Review: Paul Sinha – Looking at the Stars – The Stand, Edinburgh
As Paul Sinha takes the stage to a half full Stand 3 he acknowledges the empty seats and explains how it doesn’t faze him. Offering a 16 year long career complete with his fair share of TV and radio credits, Sinha is happy with his place in life, wherever that might be.
As with previous Fringe efforts, this is very much a show rather than a club set of material disguised as such – and one with an evolving theme and narrative arc that Sinha guides you expertly through. Using the premise of having no idea for a theme for his show, he ends up looking at his own dreams as a start and end point for this deftly crafted and thought provoking hour.
He has a wealth of real life issues to draw upon for his material – being gay, Asian, chronically single, struggling with adult life following a privileged upbringing, having a funny neck and being humiliated by James Corden. And despite claiming to be sick of talking about several of these topics, he still includes them in his set and, in his defence, gets plenty of laughs out of them.
A main chunk of this hour, however, revolves around the actions of Jim Davidson and some malicious internet posts aimed Sinha’s way. This allows him to embark on some of the hilarious navel gazing that he specialises in, whilst thoughtfully explaining his own political and social observations. Though a fair amount of time is taken on intelligent swipes at celebrity culture, our PM’s views on social mobility and his own role as social commentator, Sinha’s set feels sincere rather than preachy and is riddled with well written jokes and amusing anecdotes from his youth.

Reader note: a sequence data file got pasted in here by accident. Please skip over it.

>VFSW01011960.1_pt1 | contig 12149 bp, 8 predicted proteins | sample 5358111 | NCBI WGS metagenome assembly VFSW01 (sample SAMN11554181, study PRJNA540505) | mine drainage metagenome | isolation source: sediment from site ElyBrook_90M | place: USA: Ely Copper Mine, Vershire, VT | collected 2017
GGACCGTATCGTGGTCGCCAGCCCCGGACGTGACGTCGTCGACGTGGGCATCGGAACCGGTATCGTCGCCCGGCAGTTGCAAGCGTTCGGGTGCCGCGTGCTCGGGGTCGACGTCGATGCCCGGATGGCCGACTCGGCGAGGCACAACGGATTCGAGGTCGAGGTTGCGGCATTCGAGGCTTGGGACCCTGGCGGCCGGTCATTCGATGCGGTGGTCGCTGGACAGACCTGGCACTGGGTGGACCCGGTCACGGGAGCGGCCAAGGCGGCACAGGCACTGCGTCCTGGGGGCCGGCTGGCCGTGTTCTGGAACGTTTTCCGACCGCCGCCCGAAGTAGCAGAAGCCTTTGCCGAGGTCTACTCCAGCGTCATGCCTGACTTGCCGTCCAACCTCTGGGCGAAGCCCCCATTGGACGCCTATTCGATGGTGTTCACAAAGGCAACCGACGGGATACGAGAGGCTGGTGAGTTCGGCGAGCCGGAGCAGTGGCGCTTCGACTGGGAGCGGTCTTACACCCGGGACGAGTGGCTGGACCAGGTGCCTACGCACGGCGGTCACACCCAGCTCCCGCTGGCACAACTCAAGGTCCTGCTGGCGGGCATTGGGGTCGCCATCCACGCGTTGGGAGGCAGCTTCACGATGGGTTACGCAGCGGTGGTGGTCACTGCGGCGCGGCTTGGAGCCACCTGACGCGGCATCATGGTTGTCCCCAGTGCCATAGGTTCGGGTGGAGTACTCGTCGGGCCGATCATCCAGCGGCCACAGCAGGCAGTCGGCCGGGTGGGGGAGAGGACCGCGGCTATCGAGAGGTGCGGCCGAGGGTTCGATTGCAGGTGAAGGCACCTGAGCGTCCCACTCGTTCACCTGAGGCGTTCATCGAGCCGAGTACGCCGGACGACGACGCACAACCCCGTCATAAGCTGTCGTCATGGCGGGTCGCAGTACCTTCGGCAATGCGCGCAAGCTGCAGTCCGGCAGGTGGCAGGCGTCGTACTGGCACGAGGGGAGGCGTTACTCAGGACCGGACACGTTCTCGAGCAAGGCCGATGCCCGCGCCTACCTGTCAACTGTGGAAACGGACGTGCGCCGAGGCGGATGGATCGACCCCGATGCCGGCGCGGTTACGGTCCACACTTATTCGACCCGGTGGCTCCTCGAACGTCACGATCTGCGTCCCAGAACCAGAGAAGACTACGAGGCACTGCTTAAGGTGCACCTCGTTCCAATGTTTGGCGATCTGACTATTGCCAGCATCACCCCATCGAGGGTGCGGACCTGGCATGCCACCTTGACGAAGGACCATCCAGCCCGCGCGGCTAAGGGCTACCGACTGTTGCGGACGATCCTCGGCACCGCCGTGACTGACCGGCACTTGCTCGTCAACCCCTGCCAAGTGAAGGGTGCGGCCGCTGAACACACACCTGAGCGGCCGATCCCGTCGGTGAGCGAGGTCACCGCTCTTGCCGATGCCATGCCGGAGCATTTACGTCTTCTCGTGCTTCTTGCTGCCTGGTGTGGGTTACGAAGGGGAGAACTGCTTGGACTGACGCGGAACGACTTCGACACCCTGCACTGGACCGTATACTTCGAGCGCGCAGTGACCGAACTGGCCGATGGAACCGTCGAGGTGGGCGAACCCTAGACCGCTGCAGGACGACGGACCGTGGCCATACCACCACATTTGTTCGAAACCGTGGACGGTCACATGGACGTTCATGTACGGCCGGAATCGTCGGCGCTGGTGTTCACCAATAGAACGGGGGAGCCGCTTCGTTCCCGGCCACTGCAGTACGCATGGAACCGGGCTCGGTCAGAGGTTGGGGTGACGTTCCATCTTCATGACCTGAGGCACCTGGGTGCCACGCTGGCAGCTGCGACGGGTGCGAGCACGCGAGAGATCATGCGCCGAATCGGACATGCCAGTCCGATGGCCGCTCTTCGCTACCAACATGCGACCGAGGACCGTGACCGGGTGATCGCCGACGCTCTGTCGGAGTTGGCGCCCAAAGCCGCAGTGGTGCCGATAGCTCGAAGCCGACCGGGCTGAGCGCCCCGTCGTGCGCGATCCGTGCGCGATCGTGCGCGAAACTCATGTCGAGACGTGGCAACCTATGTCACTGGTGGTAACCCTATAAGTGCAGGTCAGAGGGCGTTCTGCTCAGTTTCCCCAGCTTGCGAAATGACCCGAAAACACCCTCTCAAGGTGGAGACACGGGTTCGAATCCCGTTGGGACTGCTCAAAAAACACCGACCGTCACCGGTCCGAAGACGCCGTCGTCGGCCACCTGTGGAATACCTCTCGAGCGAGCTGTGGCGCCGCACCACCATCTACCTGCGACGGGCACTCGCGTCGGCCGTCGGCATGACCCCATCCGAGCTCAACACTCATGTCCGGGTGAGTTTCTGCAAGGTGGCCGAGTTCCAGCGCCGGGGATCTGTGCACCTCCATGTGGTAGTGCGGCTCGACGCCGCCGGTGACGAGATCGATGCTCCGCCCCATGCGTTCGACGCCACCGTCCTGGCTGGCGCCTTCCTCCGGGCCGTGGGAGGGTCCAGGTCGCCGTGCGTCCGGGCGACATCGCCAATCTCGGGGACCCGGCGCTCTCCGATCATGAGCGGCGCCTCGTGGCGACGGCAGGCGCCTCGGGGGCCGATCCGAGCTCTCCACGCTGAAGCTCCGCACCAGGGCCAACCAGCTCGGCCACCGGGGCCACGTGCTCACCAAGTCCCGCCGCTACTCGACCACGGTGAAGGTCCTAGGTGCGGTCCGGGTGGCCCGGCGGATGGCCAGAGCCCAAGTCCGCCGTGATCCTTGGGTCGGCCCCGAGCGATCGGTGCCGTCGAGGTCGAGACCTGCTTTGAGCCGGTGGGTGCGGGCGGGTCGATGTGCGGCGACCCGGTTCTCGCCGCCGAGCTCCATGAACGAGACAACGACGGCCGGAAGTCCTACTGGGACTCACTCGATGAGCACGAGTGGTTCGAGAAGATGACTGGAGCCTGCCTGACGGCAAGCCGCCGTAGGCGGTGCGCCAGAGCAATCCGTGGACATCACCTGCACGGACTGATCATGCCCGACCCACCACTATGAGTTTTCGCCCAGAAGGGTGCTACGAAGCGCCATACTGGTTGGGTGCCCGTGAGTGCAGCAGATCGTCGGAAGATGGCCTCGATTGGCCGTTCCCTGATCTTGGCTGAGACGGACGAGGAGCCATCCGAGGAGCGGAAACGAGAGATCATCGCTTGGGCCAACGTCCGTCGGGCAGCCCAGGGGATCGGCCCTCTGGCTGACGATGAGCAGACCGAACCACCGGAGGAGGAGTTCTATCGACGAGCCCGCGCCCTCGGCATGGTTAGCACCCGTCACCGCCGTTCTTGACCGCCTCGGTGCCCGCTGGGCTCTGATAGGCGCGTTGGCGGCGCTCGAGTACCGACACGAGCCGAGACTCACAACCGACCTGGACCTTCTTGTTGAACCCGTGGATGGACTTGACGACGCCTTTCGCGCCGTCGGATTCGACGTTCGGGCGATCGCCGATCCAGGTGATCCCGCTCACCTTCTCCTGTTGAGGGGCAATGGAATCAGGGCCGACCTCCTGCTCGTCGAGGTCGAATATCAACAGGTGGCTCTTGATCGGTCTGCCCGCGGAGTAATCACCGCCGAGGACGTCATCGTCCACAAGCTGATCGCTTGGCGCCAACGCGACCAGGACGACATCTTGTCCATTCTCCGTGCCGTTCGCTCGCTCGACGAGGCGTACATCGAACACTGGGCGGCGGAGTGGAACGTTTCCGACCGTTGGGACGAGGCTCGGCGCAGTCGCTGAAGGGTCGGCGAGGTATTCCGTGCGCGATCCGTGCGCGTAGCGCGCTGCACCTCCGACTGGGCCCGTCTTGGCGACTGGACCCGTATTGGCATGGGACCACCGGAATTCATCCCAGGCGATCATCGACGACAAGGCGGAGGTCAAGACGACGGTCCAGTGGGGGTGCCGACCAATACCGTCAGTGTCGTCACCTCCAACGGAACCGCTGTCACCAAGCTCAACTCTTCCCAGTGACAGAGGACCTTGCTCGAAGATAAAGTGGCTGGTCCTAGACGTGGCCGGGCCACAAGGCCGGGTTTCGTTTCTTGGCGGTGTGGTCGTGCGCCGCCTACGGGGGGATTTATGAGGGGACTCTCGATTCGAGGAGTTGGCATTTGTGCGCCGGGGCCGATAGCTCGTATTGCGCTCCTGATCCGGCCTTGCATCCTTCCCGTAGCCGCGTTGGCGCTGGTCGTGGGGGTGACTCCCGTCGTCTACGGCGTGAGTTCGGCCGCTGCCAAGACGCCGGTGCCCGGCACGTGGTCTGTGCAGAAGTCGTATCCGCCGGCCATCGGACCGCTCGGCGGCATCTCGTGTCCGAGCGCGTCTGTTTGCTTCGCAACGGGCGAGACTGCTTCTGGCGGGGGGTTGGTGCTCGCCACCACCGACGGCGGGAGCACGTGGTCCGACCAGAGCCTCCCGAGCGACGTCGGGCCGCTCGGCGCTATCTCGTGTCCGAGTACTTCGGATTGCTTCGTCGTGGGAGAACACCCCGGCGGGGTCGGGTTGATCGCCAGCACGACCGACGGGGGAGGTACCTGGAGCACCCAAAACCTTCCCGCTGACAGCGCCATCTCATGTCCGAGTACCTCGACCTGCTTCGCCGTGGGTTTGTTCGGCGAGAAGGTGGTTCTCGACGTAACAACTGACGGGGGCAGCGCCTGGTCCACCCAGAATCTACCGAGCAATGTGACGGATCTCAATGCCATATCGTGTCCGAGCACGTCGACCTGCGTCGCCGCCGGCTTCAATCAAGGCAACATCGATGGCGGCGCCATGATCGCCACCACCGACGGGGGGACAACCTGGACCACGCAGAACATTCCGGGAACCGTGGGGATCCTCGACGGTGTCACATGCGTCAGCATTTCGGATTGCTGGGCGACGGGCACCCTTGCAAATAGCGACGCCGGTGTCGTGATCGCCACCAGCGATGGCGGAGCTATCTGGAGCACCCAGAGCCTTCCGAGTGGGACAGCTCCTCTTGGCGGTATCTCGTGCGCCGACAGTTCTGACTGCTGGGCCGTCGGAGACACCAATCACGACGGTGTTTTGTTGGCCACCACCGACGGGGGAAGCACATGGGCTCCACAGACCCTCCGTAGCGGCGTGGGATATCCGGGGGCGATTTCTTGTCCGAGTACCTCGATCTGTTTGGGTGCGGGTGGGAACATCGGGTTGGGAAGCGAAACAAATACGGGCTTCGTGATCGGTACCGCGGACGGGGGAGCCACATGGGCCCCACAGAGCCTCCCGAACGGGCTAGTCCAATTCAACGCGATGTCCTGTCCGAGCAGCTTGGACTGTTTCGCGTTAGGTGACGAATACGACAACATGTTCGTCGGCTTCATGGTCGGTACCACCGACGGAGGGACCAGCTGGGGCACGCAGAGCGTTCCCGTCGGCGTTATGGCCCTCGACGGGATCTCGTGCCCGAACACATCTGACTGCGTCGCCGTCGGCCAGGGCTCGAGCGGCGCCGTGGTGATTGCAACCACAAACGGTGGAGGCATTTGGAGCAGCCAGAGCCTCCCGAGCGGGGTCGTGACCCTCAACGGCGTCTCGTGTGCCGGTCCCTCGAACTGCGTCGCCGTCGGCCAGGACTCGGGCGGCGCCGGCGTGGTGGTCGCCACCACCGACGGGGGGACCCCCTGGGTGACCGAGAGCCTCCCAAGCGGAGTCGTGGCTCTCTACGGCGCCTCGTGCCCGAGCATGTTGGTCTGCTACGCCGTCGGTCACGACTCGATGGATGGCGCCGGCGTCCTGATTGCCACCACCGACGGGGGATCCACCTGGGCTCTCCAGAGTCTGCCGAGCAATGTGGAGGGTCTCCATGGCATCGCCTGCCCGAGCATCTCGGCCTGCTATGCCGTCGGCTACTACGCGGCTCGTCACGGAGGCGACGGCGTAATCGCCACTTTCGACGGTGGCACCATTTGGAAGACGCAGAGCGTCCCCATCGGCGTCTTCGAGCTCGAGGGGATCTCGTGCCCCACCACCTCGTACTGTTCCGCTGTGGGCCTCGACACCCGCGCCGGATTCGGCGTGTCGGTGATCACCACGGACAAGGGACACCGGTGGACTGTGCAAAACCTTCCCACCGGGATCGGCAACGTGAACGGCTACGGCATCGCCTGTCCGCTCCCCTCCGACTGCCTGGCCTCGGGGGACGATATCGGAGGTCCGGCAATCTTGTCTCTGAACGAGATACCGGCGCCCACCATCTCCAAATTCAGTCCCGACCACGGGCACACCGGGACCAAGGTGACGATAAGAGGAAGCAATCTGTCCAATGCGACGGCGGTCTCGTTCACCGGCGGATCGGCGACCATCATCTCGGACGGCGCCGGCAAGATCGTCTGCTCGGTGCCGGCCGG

He certainly has his audience and will always fail to appeal to more right wing or less well read punters, exemplified tonight with an awkward situation with three audience members who Sinha asked to be quiet twice before kicking out from the venue. It sparked an ugly slanging match as the punters didn’t leave quietly and left Sinha uncomfortably struggling for retorts on stage.
And despite all his craft and steady stream of good material, there wasn’t any real stand out moments when a gag or routine really tore the roof off.
Returning to the idea of dreams for the end of his set, Sinha wrapped up what was a thought provoking and amusing hour. Whilst a lesson in constructing a fine show, Looking at the Stars lacked a couple of real stand out routines that might one day fill the rest of those empty seats. However, as Sinha concluded after confessing to attaining several of his other dreams, you need just a few to stay out of reach to keep you going.
Date of live review: Monday 23rd August 2011.